Why no modern English trad Bible translation?
(05-05-2021, 03:42 PM)Bryan Wrote: A few months ago, I decided to read the Bible straight through and I got the DR b/c it's the one favored. I'm an attorney who graduated second in his law school class. In other words, I'm more than comfortable reading difficult stuff.

The Bible is a collection of works. "Straight through" doesn't make as much sense because of this.

As far as law goes, theology is even more demanding than law, and reading the Bible in isolation is dangerous, as much as a first year student learning about the basics of law.

It is probably good it is difficult to read, because it reminds one that it is not meant to be read that way in the first place.

As Peter himself noted:

2 Peter 3:15-16 Wrote:And account the longsuffering of our Lord, salvation; as also our most dear brother Paul, according to the wisdom given him, hath written to you: As also in all his epistles, speaking in them of these things; in which are certain things hard to be understood, which the unlearned and unstable wrest, as they do also the other scriptures, to their own destruction.

Difficulty is also relative to one's background: law is not a background to scripture and theology any more it is to electrical engineering.

You start at square one with a law degree just as you would without one. A background in poetry is probably more useful to scripture reading than a law degree.
(05-05-2021, 05:59 PM)Bryan Wrote: I don't find it readable. There are dialogue exchanges where it isn't clear who's talking. Lots of pronouns when use of a proper noun would clear up who's speaking. 

If it works for you, it works for you. I'm not here to convince you otherwise, just telling you my experience.

You do realize that if a version is made that is "readable", it is very often interpreting scripture, giving information that is not actually present in the original text.

Ambiguity is rife in ancient writings. It is difficult because it is, in fact, difficult, even with a solid understanding of the original languages.

As I noted in my previous response, Peter refers to this to native speakers of the languages used in St. Paul's writings. how much more difficult is it for ancient Hebrew and Aramaic texts which might have been translated and interpreted each time before making it to English?

Read Exodus 4 and explain verses 24-26, using any translation you wish. Are any more clear without adding significant commentary and opinion than the base text regardless of translation?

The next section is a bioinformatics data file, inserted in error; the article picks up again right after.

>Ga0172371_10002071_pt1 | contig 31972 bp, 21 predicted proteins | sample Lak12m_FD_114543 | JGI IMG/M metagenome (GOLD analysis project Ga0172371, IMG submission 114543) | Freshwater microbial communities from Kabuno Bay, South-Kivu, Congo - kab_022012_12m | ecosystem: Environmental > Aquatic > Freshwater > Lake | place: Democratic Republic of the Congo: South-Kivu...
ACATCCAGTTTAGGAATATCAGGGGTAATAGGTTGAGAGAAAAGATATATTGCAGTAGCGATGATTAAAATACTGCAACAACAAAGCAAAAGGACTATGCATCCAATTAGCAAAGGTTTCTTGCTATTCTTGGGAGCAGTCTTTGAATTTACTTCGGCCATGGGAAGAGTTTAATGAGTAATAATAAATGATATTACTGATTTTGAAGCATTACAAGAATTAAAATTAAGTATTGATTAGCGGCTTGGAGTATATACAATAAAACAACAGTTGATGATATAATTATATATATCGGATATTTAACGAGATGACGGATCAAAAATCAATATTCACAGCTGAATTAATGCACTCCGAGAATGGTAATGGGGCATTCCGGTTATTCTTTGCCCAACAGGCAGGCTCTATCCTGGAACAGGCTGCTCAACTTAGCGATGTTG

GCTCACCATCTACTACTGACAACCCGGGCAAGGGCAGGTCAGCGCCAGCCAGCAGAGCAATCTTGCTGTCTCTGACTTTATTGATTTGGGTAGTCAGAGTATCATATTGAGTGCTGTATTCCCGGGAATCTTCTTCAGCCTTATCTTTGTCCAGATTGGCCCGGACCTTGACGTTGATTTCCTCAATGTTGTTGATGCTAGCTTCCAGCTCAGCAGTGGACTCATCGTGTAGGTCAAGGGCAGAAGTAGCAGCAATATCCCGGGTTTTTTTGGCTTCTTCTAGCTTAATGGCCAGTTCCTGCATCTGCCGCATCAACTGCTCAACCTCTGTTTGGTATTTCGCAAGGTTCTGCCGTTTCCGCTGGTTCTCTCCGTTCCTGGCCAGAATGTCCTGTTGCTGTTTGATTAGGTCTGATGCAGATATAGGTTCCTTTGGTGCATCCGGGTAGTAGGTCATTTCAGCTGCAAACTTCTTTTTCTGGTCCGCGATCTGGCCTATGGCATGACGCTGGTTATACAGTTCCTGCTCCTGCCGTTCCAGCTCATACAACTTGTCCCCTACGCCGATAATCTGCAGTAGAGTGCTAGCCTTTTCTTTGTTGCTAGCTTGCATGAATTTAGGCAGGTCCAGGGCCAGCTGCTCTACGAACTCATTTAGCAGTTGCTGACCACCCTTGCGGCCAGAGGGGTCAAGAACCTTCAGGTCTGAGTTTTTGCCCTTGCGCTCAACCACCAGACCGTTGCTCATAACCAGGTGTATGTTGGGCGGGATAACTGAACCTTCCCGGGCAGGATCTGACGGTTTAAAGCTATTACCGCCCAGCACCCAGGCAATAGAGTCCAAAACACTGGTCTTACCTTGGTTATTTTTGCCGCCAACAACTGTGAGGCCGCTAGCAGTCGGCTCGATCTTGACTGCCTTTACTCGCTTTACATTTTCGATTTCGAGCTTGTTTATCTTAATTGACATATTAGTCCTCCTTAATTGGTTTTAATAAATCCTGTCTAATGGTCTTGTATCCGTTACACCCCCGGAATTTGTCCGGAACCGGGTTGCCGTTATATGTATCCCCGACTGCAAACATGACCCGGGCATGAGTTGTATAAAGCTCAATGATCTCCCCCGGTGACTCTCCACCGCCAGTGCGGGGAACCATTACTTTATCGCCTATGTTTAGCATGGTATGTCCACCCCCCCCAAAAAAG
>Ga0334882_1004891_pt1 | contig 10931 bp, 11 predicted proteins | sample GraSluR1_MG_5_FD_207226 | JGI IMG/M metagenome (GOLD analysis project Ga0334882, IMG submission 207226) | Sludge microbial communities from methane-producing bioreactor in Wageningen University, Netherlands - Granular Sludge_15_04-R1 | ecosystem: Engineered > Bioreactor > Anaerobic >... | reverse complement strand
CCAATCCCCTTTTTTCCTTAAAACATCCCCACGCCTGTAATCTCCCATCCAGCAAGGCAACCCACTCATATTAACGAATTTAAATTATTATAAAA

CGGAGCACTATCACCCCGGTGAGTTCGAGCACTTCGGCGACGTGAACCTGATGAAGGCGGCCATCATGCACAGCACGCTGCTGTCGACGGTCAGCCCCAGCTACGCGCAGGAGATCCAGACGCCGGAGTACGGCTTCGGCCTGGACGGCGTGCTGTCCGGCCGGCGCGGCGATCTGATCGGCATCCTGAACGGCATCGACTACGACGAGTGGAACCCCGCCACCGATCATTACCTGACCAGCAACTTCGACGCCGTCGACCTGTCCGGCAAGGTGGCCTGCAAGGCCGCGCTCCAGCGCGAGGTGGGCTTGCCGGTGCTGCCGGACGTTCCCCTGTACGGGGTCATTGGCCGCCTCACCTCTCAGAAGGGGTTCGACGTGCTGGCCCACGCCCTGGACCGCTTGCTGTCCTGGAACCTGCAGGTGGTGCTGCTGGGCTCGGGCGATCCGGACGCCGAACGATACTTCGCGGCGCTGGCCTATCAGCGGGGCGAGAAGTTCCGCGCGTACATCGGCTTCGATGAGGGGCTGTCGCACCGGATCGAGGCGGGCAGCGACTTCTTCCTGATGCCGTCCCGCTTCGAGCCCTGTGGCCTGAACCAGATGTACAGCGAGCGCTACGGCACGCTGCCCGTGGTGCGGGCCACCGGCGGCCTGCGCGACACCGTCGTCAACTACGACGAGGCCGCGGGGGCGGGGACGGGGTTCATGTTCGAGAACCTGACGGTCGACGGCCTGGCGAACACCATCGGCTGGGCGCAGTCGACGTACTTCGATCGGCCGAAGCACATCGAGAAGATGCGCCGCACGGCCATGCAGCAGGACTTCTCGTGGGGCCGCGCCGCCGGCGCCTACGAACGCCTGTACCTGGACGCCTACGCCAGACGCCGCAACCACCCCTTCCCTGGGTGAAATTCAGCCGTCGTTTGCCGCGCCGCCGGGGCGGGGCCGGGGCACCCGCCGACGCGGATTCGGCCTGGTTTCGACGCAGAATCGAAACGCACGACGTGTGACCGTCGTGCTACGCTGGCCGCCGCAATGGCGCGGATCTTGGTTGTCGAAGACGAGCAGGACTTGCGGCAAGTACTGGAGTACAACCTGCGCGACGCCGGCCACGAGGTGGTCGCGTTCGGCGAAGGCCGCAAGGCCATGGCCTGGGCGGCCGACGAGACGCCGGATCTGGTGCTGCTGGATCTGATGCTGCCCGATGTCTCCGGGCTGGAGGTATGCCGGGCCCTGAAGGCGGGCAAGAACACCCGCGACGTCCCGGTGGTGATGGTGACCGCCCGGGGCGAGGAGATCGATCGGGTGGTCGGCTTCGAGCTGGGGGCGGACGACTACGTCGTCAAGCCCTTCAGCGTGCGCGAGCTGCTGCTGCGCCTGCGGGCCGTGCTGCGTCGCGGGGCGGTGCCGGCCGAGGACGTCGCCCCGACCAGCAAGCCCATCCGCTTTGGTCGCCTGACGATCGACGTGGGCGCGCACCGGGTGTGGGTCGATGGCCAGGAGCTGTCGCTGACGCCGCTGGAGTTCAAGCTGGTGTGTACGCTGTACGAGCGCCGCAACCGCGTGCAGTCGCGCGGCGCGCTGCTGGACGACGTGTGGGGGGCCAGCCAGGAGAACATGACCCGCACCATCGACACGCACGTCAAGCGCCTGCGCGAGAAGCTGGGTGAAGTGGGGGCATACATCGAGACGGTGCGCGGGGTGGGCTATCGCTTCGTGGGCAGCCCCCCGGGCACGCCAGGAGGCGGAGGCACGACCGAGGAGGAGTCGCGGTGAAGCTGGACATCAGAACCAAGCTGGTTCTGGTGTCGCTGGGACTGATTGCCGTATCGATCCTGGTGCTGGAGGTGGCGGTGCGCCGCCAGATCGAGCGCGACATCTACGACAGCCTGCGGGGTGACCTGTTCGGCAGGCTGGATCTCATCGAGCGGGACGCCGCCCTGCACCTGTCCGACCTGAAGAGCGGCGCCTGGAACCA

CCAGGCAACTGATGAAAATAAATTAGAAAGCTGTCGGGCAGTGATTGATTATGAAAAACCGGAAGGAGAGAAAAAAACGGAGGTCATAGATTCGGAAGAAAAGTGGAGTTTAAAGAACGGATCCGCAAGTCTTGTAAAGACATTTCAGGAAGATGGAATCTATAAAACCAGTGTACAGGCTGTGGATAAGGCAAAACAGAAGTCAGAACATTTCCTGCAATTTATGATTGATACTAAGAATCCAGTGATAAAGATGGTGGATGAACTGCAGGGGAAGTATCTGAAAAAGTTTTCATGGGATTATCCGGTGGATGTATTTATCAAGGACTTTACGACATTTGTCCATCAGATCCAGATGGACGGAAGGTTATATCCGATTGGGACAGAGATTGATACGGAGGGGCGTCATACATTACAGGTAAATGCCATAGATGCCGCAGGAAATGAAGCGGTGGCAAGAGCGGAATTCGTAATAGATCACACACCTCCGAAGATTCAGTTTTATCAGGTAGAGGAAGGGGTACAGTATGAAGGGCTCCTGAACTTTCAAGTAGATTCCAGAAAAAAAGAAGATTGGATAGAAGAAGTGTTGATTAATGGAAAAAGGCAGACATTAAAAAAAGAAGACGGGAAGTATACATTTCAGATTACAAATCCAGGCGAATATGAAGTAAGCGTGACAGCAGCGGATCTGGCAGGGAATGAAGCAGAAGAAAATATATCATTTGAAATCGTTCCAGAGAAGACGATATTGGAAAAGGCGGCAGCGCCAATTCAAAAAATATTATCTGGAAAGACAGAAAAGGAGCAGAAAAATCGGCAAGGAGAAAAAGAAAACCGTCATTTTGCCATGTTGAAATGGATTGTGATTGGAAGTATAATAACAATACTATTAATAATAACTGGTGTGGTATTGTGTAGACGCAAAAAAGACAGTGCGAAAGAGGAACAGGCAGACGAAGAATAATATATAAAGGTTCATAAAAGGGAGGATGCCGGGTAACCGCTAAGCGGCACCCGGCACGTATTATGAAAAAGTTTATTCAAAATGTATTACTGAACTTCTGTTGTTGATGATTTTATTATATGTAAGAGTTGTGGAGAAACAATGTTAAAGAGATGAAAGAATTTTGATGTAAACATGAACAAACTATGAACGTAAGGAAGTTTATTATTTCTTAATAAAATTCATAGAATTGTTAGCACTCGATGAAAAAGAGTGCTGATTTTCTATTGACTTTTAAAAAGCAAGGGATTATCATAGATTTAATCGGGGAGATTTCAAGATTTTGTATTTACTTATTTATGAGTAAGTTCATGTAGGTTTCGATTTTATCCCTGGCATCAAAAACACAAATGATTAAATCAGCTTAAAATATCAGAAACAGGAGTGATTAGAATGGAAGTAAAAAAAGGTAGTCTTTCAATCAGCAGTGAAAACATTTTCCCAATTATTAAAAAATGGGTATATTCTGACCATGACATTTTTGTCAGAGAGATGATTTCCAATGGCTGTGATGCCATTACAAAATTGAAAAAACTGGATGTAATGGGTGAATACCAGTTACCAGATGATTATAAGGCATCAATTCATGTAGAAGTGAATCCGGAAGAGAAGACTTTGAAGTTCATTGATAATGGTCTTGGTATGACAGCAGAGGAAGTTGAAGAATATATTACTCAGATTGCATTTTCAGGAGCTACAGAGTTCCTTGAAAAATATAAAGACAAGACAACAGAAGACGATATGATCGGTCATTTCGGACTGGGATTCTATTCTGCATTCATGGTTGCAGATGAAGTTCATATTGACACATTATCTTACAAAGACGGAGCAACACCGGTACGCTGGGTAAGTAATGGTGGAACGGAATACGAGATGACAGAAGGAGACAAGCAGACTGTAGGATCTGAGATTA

I am not saying that you should favor any one translation or the original text. All translations that are unfamiliar are "weird" and all are difficult to understand fully, even if just by the nature of the works themselves. It all depends on why you are reading it, and that is the main issue: reading aimlessly is kind of pointless. Going through the Bible in order is a good way to get an overview of what is in it, but it isn't much value otherwise. It doesn't really inform one of anything useful particularly. It is good to do in a way, but it is hardly necessary or particularly useful. People have spent thousands of years (literally) going through the original text in detail and discussing continuously what is written and that is not going to end any time soon, so reading through it continuously is just an exercise at best. The translation one uses should first not be a hindrance to one's spiritual life, but it is otherwise based on one's reason for reading it in the first place. That is the key: the purpose for reading is more important than the translation.

Endlessly translating the text doesn't solve any problems. It in fact introduced problems as each translation is almost always an interpretation in some way and that has to be carefully scrutinized. One of the biggest issues is whether the translators of the Old Testament use the Masoretic Text, which was specifically created to interpret and redefine scripture after the destruction of the Temple in an attempt to unify the remnants of the pharisees against Christians and other threats to their survival.

This is the whole "young woman" issue: all the ancient Jews had no problem with this being the authoritative common understanding and correct translation:

Isaias 7:14 Wrote:διὰ τοῦτο δώσει Κύριος αὐτὸς ὑμῖν σημεῖον· ἰδοὺ ἡ παρθένος ἐν γαστρὶ ἕξει, καὶ τέξεται υἱόν, καὶ καλέσεις τὸ ὄνομα αὐτοῦ ᾿Εμμανουήλ·

Any translation which does not agree with this is taking the opinion of people revising scripture after it was fulfilled.

Endlessly translating just introduced more concerns at best most of the time. It is always going to be a little difficult to read just by the nature of being ancient writing: they wrote differently even if we do not consider the language differences.

This is why new translations are not a good idea: it requires a lot of trust in the translator and a lot of justification over the old texts which we can read just fine and form the basis for works which quote them extensively.
I am very happy with the Confraternity edition of the New Testament.  It is a revision of the Douay-Rheims that was published in 1941.  It is traditional.  A very nice pocket edition is available from Scepter Publishers.
"[I]t is vain to hope to attract souls to God by a bitter zeal."  Pope St. Pius X.

"If anyone deludes himself by thinking he is serving God, when he has not learned to control his tongue, the service he gives is vain.  If he is to offer service pure and unblemished in the sight of God, who is our Father, he must take care of orphans and widows in their need, and keep himself unstained by the world."  James 1:26-27.

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